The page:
Document Control

  • Regulatory requirements - SOPs help address legislative and regulatory requirements. Developing and maintaining SOPs is an effective way to address safe work practice regulations.
  • Staff Performance - SOPs clearly describe what staff are expected to perform in the workplace. SOPs remove ambiguity and provide an objective mechanism for evaluating their performance.
  • Standardization - SOPs identify roles and responsibilities. SOPs clarify decision-making requirements and chain of commands.

Clarifications Spreadsheet

  • Training material - SOPs can be used in training programs, workshops and exercises. SOPs improve the understanding of work requirements and identify potential problems.

Buy this template

Download the SOP Template Pack

The templates included in this pack are in Microsoft Word and Microsoft Excel format. You can download all templates online for only $9.99.

More details about the SOP template pack are here.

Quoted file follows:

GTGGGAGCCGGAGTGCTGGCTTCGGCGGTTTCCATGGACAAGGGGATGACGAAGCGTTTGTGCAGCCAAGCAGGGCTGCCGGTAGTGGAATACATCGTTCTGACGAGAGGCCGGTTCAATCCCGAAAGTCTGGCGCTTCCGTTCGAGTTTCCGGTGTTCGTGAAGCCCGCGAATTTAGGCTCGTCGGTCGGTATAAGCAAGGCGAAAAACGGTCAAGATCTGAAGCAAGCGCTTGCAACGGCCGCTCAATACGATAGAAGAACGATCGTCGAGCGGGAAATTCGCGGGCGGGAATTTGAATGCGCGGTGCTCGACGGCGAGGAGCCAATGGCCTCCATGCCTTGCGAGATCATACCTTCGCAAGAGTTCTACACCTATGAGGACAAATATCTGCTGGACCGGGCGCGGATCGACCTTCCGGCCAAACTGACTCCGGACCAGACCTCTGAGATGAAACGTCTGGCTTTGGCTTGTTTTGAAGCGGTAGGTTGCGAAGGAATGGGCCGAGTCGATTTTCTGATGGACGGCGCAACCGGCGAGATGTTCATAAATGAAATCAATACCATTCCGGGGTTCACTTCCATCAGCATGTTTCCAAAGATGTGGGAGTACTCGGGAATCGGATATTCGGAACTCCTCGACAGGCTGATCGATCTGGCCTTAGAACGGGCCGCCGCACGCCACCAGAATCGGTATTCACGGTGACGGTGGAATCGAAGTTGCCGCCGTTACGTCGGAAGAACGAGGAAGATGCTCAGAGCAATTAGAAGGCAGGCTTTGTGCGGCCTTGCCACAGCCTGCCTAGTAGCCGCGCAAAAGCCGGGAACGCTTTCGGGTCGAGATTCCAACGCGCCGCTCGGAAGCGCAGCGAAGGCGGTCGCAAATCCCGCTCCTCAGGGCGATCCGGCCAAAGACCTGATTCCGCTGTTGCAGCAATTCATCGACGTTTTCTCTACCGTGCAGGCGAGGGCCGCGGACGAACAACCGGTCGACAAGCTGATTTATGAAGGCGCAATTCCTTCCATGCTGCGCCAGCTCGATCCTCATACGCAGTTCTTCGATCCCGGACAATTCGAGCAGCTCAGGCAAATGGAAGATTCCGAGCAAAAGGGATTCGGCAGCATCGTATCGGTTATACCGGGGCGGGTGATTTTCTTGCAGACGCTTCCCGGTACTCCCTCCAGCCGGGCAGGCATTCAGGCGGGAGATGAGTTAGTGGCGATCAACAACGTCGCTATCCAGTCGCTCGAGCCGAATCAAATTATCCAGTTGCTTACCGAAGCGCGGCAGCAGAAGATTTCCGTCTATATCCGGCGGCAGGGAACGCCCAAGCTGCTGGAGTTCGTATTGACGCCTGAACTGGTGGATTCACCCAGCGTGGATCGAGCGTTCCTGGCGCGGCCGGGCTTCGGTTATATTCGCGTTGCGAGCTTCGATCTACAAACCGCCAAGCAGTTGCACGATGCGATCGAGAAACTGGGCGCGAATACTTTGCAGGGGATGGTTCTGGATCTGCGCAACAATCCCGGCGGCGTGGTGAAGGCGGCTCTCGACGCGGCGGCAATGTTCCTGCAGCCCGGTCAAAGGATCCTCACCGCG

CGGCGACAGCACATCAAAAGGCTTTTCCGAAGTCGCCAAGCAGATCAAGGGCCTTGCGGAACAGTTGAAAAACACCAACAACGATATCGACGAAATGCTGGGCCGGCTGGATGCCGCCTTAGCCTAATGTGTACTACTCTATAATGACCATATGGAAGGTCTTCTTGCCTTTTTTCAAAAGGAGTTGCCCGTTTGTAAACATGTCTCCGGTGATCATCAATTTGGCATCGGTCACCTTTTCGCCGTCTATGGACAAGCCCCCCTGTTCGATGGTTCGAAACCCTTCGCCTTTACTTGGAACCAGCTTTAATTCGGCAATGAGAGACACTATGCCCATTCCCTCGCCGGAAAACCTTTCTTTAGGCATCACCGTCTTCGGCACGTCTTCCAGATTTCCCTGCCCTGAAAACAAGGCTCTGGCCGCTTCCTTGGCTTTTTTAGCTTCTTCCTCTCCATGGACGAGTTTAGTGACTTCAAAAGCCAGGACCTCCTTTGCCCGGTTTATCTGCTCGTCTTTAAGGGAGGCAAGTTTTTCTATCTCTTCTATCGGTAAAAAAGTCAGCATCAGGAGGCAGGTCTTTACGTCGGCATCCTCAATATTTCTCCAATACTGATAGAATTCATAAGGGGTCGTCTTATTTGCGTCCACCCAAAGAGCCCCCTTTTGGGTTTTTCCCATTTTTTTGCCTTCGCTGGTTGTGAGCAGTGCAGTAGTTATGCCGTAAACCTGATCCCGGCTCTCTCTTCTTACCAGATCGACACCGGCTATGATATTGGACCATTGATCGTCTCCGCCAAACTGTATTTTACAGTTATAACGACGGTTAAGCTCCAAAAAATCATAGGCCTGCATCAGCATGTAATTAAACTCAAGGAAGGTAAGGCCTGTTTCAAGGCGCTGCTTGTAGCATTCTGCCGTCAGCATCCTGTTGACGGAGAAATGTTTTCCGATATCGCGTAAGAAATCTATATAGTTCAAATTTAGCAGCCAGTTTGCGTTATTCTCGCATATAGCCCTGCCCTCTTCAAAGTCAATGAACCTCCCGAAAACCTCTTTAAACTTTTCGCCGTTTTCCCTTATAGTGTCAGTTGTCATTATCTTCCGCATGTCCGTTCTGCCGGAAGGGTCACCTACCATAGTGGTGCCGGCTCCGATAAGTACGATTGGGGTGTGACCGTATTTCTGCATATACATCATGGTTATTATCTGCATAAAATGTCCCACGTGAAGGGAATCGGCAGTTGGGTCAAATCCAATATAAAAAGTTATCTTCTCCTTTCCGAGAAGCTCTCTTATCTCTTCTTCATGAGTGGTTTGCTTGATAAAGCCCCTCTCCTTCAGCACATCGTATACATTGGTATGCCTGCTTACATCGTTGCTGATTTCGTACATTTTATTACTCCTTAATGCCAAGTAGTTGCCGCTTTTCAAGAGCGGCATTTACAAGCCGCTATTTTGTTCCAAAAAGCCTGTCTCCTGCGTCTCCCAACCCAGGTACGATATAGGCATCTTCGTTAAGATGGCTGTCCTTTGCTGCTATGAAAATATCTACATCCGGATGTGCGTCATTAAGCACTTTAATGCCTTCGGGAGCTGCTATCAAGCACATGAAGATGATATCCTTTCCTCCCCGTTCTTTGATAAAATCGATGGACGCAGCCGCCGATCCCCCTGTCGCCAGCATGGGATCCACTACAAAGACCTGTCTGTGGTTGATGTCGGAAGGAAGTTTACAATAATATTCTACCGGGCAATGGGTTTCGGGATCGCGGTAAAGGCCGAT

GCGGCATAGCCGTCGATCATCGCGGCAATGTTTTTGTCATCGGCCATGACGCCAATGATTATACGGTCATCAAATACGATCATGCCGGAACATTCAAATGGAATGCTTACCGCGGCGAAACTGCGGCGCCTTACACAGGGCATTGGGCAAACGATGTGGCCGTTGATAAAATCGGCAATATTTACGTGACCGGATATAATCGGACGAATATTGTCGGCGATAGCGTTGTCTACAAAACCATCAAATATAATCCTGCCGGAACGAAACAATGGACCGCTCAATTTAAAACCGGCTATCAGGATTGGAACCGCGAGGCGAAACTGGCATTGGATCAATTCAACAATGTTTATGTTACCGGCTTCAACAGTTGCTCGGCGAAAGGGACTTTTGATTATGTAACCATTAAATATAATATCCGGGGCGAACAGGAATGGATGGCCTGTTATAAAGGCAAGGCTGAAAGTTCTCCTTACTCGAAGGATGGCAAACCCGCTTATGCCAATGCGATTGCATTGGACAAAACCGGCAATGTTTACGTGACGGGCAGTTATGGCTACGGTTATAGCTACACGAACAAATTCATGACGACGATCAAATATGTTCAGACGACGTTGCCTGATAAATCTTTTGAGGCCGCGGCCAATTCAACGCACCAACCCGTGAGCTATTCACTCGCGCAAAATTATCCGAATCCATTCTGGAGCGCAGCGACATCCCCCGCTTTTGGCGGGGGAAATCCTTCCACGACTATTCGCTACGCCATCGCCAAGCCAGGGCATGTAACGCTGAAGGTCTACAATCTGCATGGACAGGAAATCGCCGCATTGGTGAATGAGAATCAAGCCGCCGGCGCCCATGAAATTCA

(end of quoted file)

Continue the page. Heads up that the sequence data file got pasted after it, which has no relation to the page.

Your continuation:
The template pack includes the following documents:

SOP Template (Detailed) 7 pages Download Word template
SOP Single Template 1 pages Download Word template
SOP Guidebook 11 pages Download Word template
Sample - RFP Pre-Issuance Procedure 7 pages Download Word template
SOP Log Book 7 pages Download Word template
SOP Document Control 3 pages Excel templates
  • Standard Operating Procedures (SOP) Manual - this is used for writing and maintaining multiple SOPs, for example, all SOPs for the HR Department.
  • Standard Operating Procedures template - this is used for writing and maintaining standalone SOPs.
  • Standard Operating Procedures Guidebook - this describes how to write SOPs. The guidebook includes the following sections:
    • Planning
    • Requirements
    • Writing Standard Operating Procedures
    • Level of Detail
    • Consistency
    • Writing Style and Language
    • Writing Conventions
    • Numerical Information
    • Component Information
    • Procedure Titles
    • Headings
    • Step Numbering
    • Procedure Organization
    • Revision Status
    • Precautions and Limitations
    • Prerequisites
    • Terms, Definitions, Acronyms, and Abbreviations
    • Writing Action Steps
    • Writing Conditional Action Steps
  • Standard Operating Procedures Log Book - this is used for controlling new SOPs, numbering SOPs, and ensuring that all SOPs are authorized before creation.
  • Excel spreadsheets - these 3 Excel files will help you manage document control, clarifications that arise during the analysis phase and monitoring roles and responsibilities.
  • Sample template - this sample template documents the pre-issuance procedure when developing Request for Proposals.

Document Control